Dark Commerce: How a New Illicit Economy Is Threatening Our Future Audible Audiobook – Unabridged
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A comprehensive look at the world of illicit trade
Though mankind has traded tangible goods for millennia, recent technology has changed the fundamentals of trade, in both legitimate and illegal economies. In the past three decades, the most advanced forms of illicit trade have broken with all historical precedents and, as Dark Commerce tells, now operate as if on steroids, tied to computers and social media. In this new world of illicit commerce, which benefits states and diverse participants, trade is impersonal and anonymized, and vast profits are made in short periods with limited accountability to sellers, intermediaries, and purchasers.
Louise Shelley examines how new technology, communications, and globalization fuel the exponential growth of dangerous forms of illegal trade - the markets for narcotics and child pornography online, the escalation of sex trafficking through web advertisements, and the sale of endangered species for which revenues total in the hundreds of millions of dollars. The illicit economy exacerbates many of the world’s destabilizing phenomena: the perpetuation of conflicts, the proliferation of arms and weapons of mass destruction, and environmental degradation and extinction. Shelley explores illicit trade in tangible goods - drugs, human beings, arms, wildlife and timber, fish, antiquities, and ubiquitous counterfeits - and contrasts this with the damaging trade in cyberspace, where intangible commodities cost consumers and organizations billions as they lose identities, bank accounts, access to computer data, and intellectual property.
Demonstrating that illicit trade is a business the global community cannot afford to ignore and must work together to address, Dark Commerce considers diverse ways of responding to this increasing challenge.
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|Listening Length||11 hours and 26 minutes|
|Author||Louise I. Shelley|
|Audible.ca Release Date||November 13 2018|
|Publisher||Princeton University Press|
|Best Sellers Rank|| #162,431 in Audible Books & Originals (See Top 100 in Audible Books & Originals) |
#148 in Economics of Exports & Imports
#153 in Exports & Imports (Books)
#175 in International Political Relations
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“This criminal activity is of major concern to Americans as tens of thousands of Americans die annually from narcotics sale online,” Shelley commented. “Moreover, with the COVID-19 pandemic, many more individuals’ lives are placed at risk through the sale of counterfeit medicines and PPE equipment.”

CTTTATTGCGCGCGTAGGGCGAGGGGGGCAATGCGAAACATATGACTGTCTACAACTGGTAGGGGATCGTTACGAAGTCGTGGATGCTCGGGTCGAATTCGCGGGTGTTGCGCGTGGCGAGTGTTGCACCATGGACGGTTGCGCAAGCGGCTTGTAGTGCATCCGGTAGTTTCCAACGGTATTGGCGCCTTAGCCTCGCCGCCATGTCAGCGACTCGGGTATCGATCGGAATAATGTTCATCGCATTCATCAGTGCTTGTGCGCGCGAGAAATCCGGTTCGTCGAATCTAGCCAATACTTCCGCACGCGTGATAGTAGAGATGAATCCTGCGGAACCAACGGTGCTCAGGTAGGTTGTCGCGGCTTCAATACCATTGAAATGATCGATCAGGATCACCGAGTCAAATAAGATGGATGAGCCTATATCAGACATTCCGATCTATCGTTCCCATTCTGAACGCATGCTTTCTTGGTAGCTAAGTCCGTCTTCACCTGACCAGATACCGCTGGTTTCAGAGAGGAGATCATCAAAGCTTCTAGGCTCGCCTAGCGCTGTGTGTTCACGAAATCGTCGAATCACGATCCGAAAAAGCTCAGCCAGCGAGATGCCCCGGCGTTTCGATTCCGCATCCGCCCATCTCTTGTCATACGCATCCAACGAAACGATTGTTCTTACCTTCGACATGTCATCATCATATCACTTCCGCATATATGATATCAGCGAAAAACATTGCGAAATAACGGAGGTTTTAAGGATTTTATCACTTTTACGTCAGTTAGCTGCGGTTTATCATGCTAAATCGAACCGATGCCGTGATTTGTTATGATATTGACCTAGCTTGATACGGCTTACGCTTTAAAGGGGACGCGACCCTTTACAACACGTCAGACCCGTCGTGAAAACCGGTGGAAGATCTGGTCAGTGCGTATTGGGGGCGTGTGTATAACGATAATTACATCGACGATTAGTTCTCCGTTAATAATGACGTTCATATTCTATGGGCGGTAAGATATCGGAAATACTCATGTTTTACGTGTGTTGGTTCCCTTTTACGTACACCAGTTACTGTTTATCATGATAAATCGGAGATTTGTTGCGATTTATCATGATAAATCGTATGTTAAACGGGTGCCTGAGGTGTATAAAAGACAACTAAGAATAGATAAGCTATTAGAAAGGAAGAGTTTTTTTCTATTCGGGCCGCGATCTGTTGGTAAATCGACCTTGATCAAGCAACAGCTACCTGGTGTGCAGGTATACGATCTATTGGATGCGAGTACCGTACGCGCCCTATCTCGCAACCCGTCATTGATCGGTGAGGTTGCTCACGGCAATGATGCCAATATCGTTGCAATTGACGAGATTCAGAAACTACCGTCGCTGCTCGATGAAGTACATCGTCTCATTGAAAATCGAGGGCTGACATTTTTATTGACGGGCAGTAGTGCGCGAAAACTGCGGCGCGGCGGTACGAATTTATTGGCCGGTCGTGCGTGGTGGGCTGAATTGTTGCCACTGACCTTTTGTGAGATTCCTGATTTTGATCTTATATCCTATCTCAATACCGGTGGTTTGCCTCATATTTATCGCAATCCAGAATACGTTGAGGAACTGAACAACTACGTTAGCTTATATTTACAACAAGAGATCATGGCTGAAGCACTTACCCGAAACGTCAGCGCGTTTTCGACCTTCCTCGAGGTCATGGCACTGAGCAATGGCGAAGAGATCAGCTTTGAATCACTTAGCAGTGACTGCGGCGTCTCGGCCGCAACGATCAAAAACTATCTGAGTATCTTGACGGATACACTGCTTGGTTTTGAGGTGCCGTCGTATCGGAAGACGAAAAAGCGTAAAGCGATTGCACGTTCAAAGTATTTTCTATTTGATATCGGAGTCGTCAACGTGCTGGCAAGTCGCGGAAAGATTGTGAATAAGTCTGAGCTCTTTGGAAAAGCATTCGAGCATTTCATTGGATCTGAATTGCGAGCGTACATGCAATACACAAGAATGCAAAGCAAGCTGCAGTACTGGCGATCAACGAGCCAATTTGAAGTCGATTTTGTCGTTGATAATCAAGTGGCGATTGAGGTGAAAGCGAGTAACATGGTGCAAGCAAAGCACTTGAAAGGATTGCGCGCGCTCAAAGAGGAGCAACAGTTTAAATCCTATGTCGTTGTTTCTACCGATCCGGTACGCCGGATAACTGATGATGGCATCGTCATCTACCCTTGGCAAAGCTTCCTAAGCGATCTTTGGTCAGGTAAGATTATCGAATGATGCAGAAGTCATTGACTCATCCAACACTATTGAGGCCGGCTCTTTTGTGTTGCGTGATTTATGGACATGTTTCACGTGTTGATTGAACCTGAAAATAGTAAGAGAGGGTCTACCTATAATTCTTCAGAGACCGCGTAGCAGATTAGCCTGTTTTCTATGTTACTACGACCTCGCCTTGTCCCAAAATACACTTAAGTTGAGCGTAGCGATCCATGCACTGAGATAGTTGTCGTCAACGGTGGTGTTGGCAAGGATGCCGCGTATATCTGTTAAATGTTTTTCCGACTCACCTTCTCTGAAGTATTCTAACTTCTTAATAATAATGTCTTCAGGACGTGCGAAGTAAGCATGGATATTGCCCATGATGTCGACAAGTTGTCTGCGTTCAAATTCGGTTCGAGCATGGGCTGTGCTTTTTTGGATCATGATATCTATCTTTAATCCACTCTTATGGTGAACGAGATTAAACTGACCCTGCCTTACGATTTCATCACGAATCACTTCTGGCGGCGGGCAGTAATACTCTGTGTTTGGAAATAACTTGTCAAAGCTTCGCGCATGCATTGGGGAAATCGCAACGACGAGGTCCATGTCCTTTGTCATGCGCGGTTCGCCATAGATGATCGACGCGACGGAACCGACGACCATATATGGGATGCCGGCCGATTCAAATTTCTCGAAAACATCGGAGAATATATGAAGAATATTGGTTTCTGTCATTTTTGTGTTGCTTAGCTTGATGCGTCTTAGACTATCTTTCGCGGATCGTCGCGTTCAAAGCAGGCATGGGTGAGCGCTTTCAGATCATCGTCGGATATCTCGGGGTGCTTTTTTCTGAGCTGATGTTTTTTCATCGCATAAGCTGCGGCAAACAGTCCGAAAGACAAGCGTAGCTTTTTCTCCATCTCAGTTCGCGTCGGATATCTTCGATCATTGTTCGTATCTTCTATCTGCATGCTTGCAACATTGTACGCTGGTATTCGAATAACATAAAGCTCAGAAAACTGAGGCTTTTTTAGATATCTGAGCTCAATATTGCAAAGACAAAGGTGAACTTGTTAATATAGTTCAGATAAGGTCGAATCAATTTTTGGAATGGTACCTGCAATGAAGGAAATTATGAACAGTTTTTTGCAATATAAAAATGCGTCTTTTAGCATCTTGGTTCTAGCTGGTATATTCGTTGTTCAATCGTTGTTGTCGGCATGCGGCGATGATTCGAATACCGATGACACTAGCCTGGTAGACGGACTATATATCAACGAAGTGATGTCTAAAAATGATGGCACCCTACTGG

Dark Commerce provides a cornucopia of wake-up calls and at least one of those should grab the attention of the reader. I give only four stars as each of those clearly presented and important topics could be a book in itself (I skimmed over some while wanting more on others).
Prof. Shelley states that in some areas of the world, counterfeit pharmaceuticals are at a level of 30% or more. Given the pandemic, it is likely that the levels are now higher. I hope Prof. Shelley has the energy to follow-up on that issue, particularly regarding the ability to manufacture and deliver high-quality vaccines when faced with dark forces [see Update above]. In the US, FBI resources have been prioritized to address threats to democracy that arose during the pandemic, which has allowed Covid-19 PPE and other crime to proliferate. Some of the hardest hit in the US are the indigenous communities, many already suffering at the hands of money launderers and drug and human traffickers. Akin to diamonds, indigenous arts and crafts became tools to wash money to fund foreign conflicts (terrorism), at times intertwined with drug trade (hooking artists on drugs). Some communities became one-stop shops for multiple forms of dark commerce.
In summary, Prof. Shelley's book presents a compelling, historical overview of dark commerce and its damage to humans and the environment. Issues highlighted are mirrored in her US Congressional Testimony, which rightly points out that ordinary consumers can play a role and that more resources should be devoted to consumer (and business) awareness of dark commerce. To increase awareness, maybe better to buy the hardcopy version and pass it along to a friend.
Co-founder of Transparency International, the global anti-corruption organization.